EGU General Assembly 2021
© Author(s) 2021. This work is distributed under
the Creative Commons Attribution 4.0 License.

Modern warming exceeds sea surface temperatures of the Holocene Thermal Maximum in Kongsfjorden, Svalbard

Harikrishnan Guruvayoorappan1, Arto Miettinen2, Dmitry Divine3, and Rahul Mohan1
Harikrishnan Guruvayoorappan et al.
  • 1National Centre Polar and Ocean Research, Polar Microplaeontology and Past climate Division, Vasco da Gama, Goa, India (
  • 2Ecosystems and Environment Research Programme, University of Helsinki, Finland (
  • 3Norwegian Polar Institute, Tromsø, Norway (

Certain past climatic events act as an analogue for future climatic conditions. The Holocene epoch featured a number of climatic variations of which Holocene Thermal Maximum (HTM) stands out as a recognizable phenomenon, especially in the North Atlantic and the Arctic. Similar to modern warming, HTM in Svalbard recorded extreme warmth along with intense deglaciation and sea ice retreat. Therefore, predictions of future climate using HTM depends on understanding the changes in interactions between ocean, sea ice, and atmospheric conditions. While many studies exist on this period, only few have reconstructed ocean surface conditions in the Arctic at high resolution. Here we present the first diatom-based high-resolution quantitative reconstruction of sea surface conditions from Kongsfjorden, Svalbard covering the period of ca. 10.5 to 7.5 cal. kyr BP. Our reconstructions of sea surface temperature (SST) and sea ice conditions are based on diatom microfossil records from a 454 cm long marine sediment core from Kongsfjorden, Svalbard. The section from 454 to 300 cm was used for reconstructions owing to the lack of availability of diatom microfossils. Owing to their high sensitivity towards SST and sea ice, diatoms act as excellent proxies of these environmental conditions in the past. The SST record from Kongsfjorden reveals moderately warm open water conditions and highly variable sea ice conditions during the HTM. The SST achieves maximum values during the early Holocene insolation maxima ca. 10.5 to 7.5 cal. kyr BP, followed by a slow cooling trend simultaneously with the decreasing insolation intensity. Our results emphasize the regional heterogeneity observed in ocean surfaces during the HTM and how modern warming in the study area has already reached sea surface temperatures comparable to the HTM.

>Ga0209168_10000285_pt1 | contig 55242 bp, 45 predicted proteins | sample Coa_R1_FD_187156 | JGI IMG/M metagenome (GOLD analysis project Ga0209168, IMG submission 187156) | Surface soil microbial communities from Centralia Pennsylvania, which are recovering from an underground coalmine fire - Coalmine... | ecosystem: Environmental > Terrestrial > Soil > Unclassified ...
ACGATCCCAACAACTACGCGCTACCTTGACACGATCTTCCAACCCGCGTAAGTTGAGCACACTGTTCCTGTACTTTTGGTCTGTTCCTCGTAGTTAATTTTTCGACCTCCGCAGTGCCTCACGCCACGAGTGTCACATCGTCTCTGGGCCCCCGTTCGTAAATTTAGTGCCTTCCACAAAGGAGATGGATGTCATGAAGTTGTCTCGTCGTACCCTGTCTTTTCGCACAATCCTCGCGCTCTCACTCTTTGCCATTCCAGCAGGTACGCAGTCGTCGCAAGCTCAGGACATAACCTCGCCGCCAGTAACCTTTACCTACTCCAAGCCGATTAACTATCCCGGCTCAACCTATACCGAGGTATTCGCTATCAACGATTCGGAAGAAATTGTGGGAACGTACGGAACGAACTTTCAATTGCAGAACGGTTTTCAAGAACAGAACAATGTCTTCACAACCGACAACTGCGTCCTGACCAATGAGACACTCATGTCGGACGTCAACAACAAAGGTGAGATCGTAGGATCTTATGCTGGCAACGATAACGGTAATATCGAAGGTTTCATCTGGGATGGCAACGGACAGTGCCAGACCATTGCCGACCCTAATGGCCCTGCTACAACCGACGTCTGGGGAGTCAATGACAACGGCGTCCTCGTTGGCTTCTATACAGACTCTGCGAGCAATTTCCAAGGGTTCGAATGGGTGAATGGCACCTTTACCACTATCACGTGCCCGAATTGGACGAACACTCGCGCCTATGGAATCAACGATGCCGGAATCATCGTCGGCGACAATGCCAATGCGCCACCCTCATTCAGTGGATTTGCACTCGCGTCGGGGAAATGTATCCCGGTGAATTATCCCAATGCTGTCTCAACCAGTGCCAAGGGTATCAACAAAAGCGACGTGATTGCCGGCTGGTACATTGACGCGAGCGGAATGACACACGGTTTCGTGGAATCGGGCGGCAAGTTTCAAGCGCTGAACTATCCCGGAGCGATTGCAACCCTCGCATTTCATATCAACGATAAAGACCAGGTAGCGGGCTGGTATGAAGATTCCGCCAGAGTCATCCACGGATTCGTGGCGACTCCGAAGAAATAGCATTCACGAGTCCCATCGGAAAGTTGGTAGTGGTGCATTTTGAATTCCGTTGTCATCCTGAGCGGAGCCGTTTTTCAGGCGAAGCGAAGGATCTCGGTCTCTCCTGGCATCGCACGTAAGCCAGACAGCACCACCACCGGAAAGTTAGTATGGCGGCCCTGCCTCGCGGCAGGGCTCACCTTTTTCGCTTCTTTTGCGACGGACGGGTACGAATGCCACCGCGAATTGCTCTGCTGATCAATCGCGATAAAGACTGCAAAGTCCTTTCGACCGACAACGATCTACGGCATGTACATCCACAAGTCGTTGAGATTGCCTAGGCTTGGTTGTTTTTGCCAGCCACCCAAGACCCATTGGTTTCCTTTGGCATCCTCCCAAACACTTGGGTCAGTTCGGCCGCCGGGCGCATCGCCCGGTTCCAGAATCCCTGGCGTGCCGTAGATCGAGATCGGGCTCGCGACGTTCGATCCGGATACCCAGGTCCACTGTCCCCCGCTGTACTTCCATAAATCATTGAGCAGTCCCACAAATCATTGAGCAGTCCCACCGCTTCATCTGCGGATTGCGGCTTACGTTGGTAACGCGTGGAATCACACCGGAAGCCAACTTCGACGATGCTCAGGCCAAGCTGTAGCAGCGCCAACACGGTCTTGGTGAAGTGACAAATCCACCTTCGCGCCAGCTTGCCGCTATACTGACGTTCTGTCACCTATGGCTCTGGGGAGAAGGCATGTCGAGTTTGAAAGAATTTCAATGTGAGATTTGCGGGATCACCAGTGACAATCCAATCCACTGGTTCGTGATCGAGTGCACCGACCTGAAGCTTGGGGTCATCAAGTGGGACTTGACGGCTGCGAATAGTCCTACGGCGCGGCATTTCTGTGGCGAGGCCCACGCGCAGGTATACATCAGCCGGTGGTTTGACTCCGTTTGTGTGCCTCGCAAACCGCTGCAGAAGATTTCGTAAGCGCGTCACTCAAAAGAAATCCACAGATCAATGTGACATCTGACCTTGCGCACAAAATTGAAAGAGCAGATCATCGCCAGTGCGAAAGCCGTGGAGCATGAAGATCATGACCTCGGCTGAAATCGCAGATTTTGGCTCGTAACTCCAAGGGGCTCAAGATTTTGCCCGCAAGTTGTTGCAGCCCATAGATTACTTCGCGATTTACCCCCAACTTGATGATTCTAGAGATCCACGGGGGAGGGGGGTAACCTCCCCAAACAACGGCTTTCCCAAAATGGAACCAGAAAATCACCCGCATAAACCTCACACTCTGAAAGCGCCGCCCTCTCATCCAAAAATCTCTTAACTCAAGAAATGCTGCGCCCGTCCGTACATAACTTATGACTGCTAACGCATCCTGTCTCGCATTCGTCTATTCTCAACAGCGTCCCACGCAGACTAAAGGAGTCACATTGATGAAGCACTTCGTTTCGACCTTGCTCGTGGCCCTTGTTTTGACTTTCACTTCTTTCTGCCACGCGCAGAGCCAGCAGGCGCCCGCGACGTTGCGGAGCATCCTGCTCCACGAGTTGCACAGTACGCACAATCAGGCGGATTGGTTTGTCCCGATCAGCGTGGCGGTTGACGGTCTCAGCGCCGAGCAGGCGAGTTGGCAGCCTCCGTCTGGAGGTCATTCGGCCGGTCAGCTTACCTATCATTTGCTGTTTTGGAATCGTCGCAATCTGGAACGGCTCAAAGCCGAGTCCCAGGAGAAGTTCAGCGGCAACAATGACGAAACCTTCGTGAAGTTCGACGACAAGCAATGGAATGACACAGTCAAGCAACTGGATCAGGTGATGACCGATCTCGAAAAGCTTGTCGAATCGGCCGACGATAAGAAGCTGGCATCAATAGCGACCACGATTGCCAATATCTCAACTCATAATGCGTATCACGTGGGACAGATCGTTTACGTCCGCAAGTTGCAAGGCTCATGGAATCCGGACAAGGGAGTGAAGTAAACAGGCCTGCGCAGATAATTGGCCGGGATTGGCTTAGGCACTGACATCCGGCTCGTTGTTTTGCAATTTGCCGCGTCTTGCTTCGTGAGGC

How to cite: Guruvayoorappan, H., Miettinen, A., Divine, D., and Mohan, R.: Modern warming exceeds sea surface temperatures of the Holocene Thermal Maximum in Kongsfjorden, Svalbard, EGU General Assembly 2021, online, 19–30 Apr 2021, EGU21-14024,, 2021.